Anti-LGBTQ+ violence in the UK is rising at a record-breaking rate, alarming police figures have shown.
Reports of homophobic hate crimes more than doubled in five years, shooting from 10,003 in 2016-17 to 26,824 in 2021-22. In the past year the figure soared by 32 per cent – the biggest yearly rise since record-keeping began.
Transphobic hate crimes similarly swelled by 240 per cent, from 1,292 reports in 2016-17 to 4,399 five years later, in what is also believed to be the largest increase ever seen by the authorities.
Across the UK’s 45 territorial police forces, just five reported a decrease in reports of homophobic hate crimes compared to the previous reporting year, VICE World News reported.
All others recorded dizzying increases, with Merseyside Police reporting the highest rise from 64 in 2014-15 to 1,618 between 2021 and 2022.
London has emerged as the epicentre of hate crimes based on sexual orientation. The Metropolitan Police Service tallied 3,794 homophobic hate crimes in 2021-22, an increase of 28 per cent from the previous year.
Derbyshire, Humberside, Northamptonshire, South Yorkshire and Suffolk were the only regions that saw hate crimes dip compared to the previous year. But the stats are still higher than five years ago.
England’s capital saw 434 transphobic hate crimes in the past year – once again the highest number recorded by any police force. Manchester followed with 320 hate crimes fuelled by hatred for a person’s gender identity.
“In recent years, we’ve seen a disproportionate rise in official hate crime figures in the UK, but we know we’re still not seeing the full picture,” Leni Morris, the CEO of LGBTQ+ anti-abuse charity Galop, told PinkNews.
Morris added: “This year, in particular, we’ve seen a significant rise in hate crime experienced by the LGBT+ community. The narrative around monkeypox and continuing transphobia in the media contribute to a hostile environment for LGBT+ people.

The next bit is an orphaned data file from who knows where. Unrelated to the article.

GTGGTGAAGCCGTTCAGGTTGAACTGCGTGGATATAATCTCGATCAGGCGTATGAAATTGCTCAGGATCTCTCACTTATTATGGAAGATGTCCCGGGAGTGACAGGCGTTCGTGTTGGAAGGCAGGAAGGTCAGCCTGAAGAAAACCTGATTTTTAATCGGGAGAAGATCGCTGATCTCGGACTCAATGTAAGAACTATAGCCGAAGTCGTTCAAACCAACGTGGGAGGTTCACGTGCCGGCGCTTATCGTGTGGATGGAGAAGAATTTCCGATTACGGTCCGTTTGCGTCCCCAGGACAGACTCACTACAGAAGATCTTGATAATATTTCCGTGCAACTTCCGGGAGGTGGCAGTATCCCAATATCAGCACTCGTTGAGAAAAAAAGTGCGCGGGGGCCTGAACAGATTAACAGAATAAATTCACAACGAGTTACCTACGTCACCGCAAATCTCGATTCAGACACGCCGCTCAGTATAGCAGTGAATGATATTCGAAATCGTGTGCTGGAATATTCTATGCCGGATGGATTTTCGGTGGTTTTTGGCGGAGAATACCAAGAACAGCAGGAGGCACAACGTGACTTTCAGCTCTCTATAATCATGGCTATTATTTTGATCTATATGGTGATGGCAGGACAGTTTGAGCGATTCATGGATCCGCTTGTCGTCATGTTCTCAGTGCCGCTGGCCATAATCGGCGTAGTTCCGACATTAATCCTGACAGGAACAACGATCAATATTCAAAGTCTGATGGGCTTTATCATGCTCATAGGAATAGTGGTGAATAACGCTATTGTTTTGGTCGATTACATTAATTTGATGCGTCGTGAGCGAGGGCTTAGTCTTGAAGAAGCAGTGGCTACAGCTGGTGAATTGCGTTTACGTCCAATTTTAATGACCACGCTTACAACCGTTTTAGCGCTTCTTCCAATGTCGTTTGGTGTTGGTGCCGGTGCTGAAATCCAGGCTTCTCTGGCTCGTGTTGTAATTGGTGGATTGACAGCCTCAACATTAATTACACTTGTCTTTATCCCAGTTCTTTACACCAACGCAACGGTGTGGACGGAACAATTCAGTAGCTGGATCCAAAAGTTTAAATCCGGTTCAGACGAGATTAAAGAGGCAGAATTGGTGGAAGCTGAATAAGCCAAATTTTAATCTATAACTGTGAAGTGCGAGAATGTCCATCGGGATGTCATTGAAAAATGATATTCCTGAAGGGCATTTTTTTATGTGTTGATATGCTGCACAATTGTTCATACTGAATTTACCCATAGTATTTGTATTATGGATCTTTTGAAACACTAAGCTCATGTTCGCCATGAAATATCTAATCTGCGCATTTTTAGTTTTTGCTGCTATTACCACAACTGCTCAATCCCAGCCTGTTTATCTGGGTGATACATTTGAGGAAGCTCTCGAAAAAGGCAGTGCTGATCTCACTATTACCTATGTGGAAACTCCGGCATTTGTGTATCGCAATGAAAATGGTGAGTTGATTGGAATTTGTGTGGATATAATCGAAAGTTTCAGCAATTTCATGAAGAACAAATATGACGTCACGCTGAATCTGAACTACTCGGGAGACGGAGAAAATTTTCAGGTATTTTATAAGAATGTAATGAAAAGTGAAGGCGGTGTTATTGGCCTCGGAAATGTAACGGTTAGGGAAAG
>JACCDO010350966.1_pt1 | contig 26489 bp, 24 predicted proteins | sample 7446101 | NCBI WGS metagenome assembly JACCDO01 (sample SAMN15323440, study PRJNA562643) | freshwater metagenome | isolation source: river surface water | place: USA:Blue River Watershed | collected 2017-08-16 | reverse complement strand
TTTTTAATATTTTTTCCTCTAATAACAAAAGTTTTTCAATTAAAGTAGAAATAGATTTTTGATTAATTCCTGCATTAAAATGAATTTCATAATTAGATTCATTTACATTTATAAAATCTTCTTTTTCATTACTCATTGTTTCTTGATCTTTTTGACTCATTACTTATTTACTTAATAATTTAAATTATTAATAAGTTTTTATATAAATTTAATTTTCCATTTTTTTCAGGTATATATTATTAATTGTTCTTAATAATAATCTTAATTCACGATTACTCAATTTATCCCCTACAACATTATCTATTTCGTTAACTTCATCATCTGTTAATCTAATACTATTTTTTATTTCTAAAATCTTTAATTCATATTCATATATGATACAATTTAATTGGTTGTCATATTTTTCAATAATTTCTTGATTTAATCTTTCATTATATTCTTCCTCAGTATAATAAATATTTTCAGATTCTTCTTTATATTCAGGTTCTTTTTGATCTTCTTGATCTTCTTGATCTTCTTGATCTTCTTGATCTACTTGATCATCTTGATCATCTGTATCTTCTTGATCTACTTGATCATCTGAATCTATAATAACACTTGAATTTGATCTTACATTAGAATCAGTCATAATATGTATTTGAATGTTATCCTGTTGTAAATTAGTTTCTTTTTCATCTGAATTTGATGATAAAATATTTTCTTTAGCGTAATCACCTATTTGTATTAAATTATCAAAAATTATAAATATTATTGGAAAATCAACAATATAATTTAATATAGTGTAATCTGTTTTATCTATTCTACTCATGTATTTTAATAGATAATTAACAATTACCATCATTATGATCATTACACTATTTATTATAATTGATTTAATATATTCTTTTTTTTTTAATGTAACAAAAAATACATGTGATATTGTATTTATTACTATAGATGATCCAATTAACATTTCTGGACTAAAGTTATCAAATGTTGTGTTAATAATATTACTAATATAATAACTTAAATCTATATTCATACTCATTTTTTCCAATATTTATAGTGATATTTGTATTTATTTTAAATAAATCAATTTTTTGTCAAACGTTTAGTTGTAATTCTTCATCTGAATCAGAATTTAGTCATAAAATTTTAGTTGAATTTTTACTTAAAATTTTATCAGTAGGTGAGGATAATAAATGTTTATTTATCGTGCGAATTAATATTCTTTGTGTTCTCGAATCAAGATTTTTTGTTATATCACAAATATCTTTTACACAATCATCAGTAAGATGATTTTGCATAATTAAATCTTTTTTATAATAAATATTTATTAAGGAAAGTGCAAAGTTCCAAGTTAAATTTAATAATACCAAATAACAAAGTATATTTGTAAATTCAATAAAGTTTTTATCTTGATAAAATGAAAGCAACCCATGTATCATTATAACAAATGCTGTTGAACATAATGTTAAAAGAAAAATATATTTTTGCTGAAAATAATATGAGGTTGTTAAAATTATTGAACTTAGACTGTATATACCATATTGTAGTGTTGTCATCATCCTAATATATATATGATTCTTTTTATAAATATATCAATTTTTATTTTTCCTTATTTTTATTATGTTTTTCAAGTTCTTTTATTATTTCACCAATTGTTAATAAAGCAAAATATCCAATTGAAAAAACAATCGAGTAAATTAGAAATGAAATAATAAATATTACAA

“These things also make our community more visible in the eyes of the public – and when we are more visible, this often leads to a rise in attacks.”
Trans rights have increasingly been put on the line by the government, with ministers excluding trans people from a conversion therapy law. Some have eyed up restrictions on the sports trans people can play, the healthcare they can receive and even whether they can be who they are at school.
Yet as alarming as the police figures are, Morris said they actually understate the problem. Galop’s 2021 Hate Crime report showed that only one in eight queer victims of hate crime reported what had happened to them.
Only 14 per cent of anti-LGBTQ+ hate crimes are resolved by the police, the investigative journalism unit Liberty Investigates found.
The police need to do more to protect LGBTQ+ Brits, said Nancy Kelley, the CEO of Stonewall. “As a society, we all need to do more to combat anti-LGBTQ+ violence and call out abuse, harassment and anti-LGBTQ+ sentiment wherever we see it, but we also need a greater commitment from the police to take decisive action to follow up and prosecute these offences.
“This can’t continue.”
In 2022, a gay man was beaten for wearing a “girl’s jacket”, and another was left drenched in blood after being called a “batty boy“. Thugs filmed the moment they threatened to stab a trans woman in a takeaway, while teens followed a gay couple home to shout abuse at the pair for 20 minutes.
One gay couple in Southampton was left bloodied when a group of teens reportedly punched them on their way home from a nightclub – all the couple did was hold hands.
“Hate crime has real and lasting impacts on victims and survivors, and it is important to remember that each of these reports represents a real person,” Morris added.
“There’s still significant work to be done to improve the response to anti-LGBT+ abuse and ensure that LGBT+ victims are given the same level of support as everyone else.”